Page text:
The U.S. nuclear-powered submarine USS Texas arrives at a South Korea naval base in Busan, South Korea, as part of a deployment to the Pacific area. A new military alliance between the U.S., Britain, and Australia will supply nuclear submarine technology to Australia. | Jo Jung-ho / Yonhap via AP
A new military alliance that will see the United States and Britain provide Australia with nuclear-powered submarines to patrol the Pacific and Indian Oceans is being denounced as a threat to “regional peace and stability” by China. The country sees itself as the obvious target of a U.S.- and British-supplied Australian atomic fleet.
Zhao Lijian, spokesperson for the Chinese Foreign Ministry, said Thursday that the pact between the three countries will set off an “intensifying arms race” in the Indo-Pacific region and severely damage global nuclear non-proliferation efforts.
The deal—dubbed AUKUS (Australia-U.K.-U.S.)—was announced in a joint news conference by U.S. President Joe Biden, British Prime Minister Boris Johnson, and Australian Prime Minister Scott Morrison early Thursday.
Biden pitched the agreement as an “historic step” to “address the current strategic environment in the region” and to protect what he called a “free and open Indo-Pacific.” Johnson called it “a new pillar” of strategy for Britain, which was long a colonial power in the region. Morrison said the building of eight nuclear-powered submarines with U.S. and British help will “deliver a safer and more secure region.”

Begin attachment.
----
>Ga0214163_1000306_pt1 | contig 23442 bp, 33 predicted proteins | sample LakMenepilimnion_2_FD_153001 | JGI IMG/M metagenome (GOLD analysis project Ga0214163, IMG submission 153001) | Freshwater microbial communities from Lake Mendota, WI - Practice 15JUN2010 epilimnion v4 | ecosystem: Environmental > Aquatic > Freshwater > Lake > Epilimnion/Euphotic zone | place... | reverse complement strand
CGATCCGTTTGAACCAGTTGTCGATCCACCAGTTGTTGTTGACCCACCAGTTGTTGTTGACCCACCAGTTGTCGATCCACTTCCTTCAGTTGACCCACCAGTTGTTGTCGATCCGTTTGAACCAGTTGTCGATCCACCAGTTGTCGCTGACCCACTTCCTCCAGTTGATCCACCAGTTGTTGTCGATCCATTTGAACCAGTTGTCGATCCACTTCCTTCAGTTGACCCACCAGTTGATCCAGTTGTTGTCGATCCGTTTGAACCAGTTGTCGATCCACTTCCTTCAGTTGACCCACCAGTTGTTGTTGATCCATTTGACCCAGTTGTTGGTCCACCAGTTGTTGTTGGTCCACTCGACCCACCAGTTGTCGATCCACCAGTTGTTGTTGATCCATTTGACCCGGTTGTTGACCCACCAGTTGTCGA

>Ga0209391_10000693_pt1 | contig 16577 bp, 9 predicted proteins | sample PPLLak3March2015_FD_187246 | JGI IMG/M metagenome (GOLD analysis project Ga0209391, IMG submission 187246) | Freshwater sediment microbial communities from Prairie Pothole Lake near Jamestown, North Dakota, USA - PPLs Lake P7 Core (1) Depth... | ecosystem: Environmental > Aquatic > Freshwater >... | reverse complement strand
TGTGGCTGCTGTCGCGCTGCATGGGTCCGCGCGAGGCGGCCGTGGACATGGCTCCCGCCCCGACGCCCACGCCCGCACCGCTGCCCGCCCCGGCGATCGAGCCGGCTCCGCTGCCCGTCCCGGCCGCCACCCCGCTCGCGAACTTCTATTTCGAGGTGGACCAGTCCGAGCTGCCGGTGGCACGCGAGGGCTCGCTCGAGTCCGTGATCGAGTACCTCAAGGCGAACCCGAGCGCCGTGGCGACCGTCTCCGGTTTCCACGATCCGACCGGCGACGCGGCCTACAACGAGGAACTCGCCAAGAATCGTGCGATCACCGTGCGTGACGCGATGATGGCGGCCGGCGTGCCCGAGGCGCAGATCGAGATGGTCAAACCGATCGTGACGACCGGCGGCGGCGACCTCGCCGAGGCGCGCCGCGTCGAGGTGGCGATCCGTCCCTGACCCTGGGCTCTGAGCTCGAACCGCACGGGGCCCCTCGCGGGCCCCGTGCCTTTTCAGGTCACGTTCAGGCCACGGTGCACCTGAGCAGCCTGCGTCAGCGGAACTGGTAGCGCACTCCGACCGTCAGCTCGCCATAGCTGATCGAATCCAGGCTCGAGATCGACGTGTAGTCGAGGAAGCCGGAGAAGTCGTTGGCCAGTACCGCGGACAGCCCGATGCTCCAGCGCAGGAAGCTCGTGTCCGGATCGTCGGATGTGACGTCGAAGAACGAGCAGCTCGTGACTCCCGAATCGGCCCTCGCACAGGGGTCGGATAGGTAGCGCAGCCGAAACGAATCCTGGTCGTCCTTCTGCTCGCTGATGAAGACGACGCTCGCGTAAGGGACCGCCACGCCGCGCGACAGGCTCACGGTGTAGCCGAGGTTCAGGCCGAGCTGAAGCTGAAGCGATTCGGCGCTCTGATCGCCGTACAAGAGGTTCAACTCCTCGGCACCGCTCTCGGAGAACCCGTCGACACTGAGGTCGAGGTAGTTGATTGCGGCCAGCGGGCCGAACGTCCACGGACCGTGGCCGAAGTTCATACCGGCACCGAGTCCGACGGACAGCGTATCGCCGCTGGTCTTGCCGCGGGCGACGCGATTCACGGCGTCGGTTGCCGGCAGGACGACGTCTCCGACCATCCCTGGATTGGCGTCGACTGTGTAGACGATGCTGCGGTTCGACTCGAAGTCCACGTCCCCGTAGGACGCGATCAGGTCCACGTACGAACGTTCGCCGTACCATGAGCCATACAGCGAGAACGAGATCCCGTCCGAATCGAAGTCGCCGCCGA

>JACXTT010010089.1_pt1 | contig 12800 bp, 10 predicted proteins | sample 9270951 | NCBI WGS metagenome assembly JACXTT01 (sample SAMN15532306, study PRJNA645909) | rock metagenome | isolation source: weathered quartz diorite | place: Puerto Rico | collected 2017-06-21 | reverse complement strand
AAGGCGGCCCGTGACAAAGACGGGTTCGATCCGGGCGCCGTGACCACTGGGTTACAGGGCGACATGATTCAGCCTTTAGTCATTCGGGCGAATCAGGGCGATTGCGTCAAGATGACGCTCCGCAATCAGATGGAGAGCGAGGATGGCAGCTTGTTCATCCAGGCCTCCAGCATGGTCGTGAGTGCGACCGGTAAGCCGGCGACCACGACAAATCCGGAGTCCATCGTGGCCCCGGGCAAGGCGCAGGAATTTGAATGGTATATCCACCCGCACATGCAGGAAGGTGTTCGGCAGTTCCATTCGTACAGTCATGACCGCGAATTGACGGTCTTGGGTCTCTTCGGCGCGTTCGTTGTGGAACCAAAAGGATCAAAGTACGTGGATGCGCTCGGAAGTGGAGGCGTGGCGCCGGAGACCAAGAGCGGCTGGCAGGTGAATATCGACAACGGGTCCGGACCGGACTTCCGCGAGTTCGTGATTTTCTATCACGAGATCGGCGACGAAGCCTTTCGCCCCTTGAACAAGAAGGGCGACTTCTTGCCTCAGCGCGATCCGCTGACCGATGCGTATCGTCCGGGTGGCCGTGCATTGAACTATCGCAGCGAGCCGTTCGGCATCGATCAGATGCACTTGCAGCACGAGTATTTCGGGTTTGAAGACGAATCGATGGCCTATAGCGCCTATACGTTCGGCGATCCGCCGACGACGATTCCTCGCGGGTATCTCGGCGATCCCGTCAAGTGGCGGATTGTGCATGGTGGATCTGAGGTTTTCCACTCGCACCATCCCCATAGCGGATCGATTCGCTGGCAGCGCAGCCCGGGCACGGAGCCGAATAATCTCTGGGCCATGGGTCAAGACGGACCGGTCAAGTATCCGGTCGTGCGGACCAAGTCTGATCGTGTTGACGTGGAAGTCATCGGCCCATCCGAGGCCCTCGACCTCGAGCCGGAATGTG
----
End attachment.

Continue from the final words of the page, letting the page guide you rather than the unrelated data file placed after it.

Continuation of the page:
The new Cold War
The deal comes amid the backdrop of a years-long military build-up by the U.S. that has been characterized by many analysts as the early stages of a new Cold War intended to constrain China’s growing economy and restrict its international influence.
The head of a top military-focused think tank, Peter Jennings, at the Australian Strategic Policy Institute, told the Associated Press, “We should call the first submarine in this new category the ‘Xi Jinping,’” referring to the Chinese president. “No person is more responsible for Australia going down this track than the current leader of the Chinese Communist Party.”
Jennings’s anti-communist finger-pointing at Xi summarizes the general analysis that the submarine deal is receiving in much of the media. Recently strained relations between Canberra and Beijing are held up as the primary prod for Australia to make this move, with alleged Chinese expansionism in the South China Sea and aggressions toward Taiwan rounding out the supposed motivations.
Several nations make claims on islands in the South China Sea, including Vietnam, the Philippines, Malaysia, Brunei, and China, among others. None of the three parties to the new military alliance, however, have any claim or basis for naval activity in the area. Yet, in clear provocations aimed at China, the U.S. and U.K. have both been sailing military vessels there and conducted war games in the region, as well as in waters near Taiwan—which China regards as a breakaway province.
With its new nuclear submarines, Australia will no doubt be joining the patrols.
The U.S. has been eagerly courting Australia for some time, hoping to tear it away from its close economic ties with China. It also recruited the country into another military arrangement—the Quadrilateral Security Dialogue, or “Quad.” The latter includes India and Japan and is another anti-China quasi-alliance.
Mining profits at stake
By embarking upon a tighter military embrace with U.S. imperialism, Australia is taking a significant financial gamble. Despite recent trade disagreements with China, the country remains Australia’s largest trading partner, by far. As of early 2021, China took in nearly 40% of all Australian exports. The U.S., by contrast, bought only 11% of what Australia produces for the world market.
Just hours before the AUKUS alliance was announced, the Organization for Economic Cooperation and Development (OECD)—one of the top institutions promoting capitalist and ‘free market’ ideology around the world—urged Australia to turn away from China.